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Published on August 16th, 2016 | by Emergent Enterprise


Mercedes-Benz Uses Augmented Reality to Keep First Responders Safe

Emergent Enterprise E-E says: What if the first responder to an accident scene had x-ray vision? Now firemen and women can use this Mercedes Benz AR mobile application to “see” inside the vehicle in front of them and know where airbags and fuel and electrical systems are located before they cut into it. This is performance support that can literally help save lives. Today’s post has two articles about the Mercedes Benz Rescue Assist mobile application.

Source: Andrew Krok, Road Show, cnet.com, July 27, 2016

First responders are facing a new threat — cars. Cutting into a 1994 Tercel isn’t the same as cutting into a 2016 Leaf. Whether it’s high-voltage cables, batteries in odd locations or other newfangled engineering trickery, being a first responder ain’t easy. But Mercedes is hoping to make it a bit easier, using augmented reality.

Rescue Assist is an app Mercedes-Benz created for first responders. It provides a wealth of data on all its cars, including commercial brands, so first responders know the best way to enter a vehicle. Now, it’s added augmented reality, giving folks a better idea of what parts are where underneath all that sheet metal.

Even better, the app doesn’t need to be used with an internet connection. All new Mercedes, Smart and Fuso vehicles come with a QR code that, once scanned, opens the app’s relevant data page. Owners of vehicles as old as the 1990 model year can have a dealership affix a similar QR code to their cars, so you don’t need to spend tons of money to be part of this.

The Rescue Assist app is available for both iOS and Android devices, and it’s free. It covers Mercedes-Benzes as old as the 1990 model year, Smarts as old as 1998 and Mercedes-Benz vans as old as 1996.


Mercedes Rescue Assist is like Pokemon Go for Saving Lives

Source: Brandon Turkus, autoblog.com, July 29, 2016


Mercedes-Benz has launched a new augmented reality app designed specifically for first responders. Rescue Assist uses a tablet or smartphone to display vital systems on a wrecked vehicle, allowing first responders to take the safest approach to rescue.

So yes, it does work something like Pokemon Go, overlaying information on the view from a camera, but Mercedes’ system isn’t displaying Pikachus and Charizards. When first responders boot the app up at the scene of an accident, they get a 3D representation of the systems underneath a vehicle’s skin. That means fuel lines, high-voltage systems in hybrids and EVs, batteries, and safety equipment like airbags are all rendered in interactive detail for rescuers. They can zoom and rotate, all in order to get an ideal image of the situation and proceed safely. In short, it takes some of the guesswork out of sawing a car open.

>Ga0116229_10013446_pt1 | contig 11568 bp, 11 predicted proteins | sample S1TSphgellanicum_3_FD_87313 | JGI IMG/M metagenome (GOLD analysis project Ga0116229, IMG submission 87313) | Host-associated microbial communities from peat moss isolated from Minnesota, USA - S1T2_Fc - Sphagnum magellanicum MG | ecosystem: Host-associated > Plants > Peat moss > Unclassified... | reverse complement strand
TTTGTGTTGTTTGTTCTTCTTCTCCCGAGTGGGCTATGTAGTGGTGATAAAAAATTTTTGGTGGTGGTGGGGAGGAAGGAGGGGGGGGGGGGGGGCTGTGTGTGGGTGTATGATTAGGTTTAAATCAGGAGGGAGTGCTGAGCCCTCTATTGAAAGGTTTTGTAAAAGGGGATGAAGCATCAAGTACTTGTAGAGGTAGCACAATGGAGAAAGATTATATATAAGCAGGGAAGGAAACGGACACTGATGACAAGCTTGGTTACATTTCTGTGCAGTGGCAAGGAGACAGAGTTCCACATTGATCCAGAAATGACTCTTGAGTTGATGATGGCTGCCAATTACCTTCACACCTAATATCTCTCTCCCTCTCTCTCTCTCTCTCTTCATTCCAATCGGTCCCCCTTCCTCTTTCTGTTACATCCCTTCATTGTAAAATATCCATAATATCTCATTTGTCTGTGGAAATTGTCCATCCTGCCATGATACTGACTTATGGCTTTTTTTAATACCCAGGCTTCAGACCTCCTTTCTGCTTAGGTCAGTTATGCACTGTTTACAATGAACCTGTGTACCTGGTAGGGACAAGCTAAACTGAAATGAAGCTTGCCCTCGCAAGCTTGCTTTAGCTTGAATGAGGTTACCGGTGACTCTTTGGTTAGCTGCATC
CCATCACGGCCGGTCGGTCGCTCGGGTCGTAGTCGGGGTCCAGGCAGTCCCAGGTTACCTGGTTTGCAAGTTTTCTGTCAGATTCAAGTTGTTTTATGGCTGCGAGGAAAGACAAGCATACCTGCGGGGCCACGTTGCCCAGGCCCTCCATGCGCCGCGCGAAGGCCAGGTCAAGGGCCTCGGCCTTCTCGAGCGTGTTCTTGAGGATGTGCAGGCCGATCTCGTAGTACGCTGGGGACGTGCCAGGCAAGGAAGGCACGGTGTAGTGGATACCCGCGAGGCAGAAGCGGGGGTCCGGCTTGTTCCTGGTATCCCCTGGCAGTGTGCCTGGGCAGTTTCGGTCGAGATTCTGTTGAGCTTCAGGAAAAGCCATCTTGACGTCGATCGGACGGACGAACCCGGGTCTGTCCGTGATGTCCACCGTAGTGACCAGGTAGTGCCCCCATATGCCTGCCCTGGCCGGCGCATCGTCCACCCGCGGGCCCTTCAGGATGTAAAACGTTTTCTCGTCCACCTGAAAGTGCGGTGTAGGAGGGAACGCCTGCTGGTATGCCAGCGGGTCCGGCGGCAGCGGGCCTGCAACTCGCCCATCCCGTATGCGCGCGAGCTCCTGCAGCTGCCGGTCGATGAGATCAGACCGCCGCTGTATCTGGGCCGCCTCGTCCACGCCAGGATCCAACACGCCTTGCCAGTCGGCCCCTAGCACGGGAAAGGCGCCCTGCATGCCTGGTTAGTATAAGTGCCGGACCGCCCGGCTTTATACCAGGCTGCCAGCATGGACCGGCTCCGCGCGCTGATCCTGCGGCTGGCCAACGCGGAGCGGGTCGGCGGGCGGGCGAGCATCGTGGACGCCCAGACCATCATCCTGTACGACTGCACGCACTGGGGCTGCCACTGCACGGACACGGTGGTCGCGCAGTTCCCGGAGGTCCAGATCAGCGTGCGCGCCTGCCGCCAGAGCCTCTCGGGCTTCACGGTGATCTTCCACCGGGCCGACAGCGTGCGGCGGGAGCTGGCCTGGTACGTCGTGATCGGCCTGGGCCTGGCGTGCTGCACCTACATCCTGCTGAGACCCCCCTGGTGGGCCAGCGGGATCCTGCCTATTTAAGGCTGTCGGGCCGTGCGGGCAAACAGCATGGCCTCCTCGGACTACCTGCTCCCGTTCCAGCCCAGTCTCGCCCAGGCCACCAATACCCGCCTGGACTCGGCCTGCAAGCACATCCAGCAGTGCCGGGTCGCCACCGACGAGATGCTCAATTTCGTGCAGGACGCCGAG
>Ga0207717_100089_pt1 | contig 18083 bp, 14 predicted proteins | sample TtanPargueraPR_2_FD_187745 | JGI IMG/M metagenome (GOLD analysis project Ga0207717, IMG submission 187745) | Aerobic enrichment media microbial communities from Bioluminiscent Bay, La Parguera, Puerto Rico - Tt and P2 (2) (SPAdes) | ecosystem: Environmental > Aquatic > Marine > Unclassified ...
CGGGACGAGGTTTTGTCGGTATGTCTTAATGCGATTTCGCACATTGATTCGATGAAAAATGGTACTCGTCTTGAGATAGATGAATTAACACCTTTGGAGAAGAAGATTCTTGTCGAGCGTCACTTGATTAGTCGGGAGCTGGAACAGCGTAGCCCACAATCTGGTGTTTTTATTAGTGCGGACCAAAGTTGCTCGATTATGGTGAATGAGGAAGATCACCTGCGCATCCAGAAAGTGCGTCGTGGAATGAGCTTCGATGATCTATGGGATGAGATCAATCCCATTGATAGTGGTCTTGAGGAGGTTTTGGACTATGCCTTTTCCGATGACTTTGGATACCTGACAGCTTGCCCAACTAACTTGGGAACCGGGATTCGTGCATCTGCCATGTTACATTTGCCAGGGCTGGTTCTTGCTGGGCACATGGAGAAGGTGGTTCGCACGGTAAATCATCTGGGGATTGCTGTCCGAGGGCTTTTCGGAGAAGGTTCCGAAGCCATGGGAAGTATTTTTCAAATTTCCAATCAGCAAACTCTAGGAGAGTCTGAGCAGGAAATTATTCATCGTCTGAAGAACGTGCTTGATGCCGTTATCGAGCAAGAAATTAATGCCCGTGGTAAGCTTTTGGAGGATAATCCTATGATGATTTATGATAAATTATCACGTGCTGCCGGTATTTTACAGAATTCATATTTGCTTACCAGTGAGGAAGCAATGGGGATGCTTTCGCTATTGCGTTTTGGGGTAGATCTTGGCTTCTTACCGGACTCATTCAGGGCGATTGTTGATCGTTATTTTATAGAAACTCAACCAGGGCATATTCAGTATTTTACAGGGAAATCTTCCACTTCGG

The app is an evolution of the existing Rescue Assist program, which allows emergency workers to look up static schematics of a vehicle quickly online. The AR app works without a WiFi or cellular signal and is preloaded with info on every Mercedes passenger vehicle built after 1990, every Mercedes van from 1996, and every Smart since the first one from 1998. It also works with certain Fuso Canter and Canter commercial vehicles. Like the previous iteration of Rescue Assist, the app relies on a QR code on the B-pillar or inside the fuel door of newer models. Owners of older cars will need to go to their dealer to get the right code sticker. We guess Mercedes went this route to prevent rescuers from selecting the wrong vehicle – imagine the danger of cutting into a hybrid with the overlay of a gas model – but it’s possible vehicle owners won’t know or understand the sticker’s importance and might not make the effort to get one.

The app will be free on iOS and Android and available in 24 languages.

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The Emergent Enterprise (EE) website brings together current and important news in enterprise mobility and the latest in innovative technologies in the business world. The articles are hand selected by Emergent Enterprise and not the result of automated electronic aggregating. The site is designed to be a one-stop shop for anyone who has an ongoing interest in how technology is changing how the world does business and how it affects the workforce from the shop floor to the top floor. EE encourages visitor contributions and participation through comments, social media activity and ratings.

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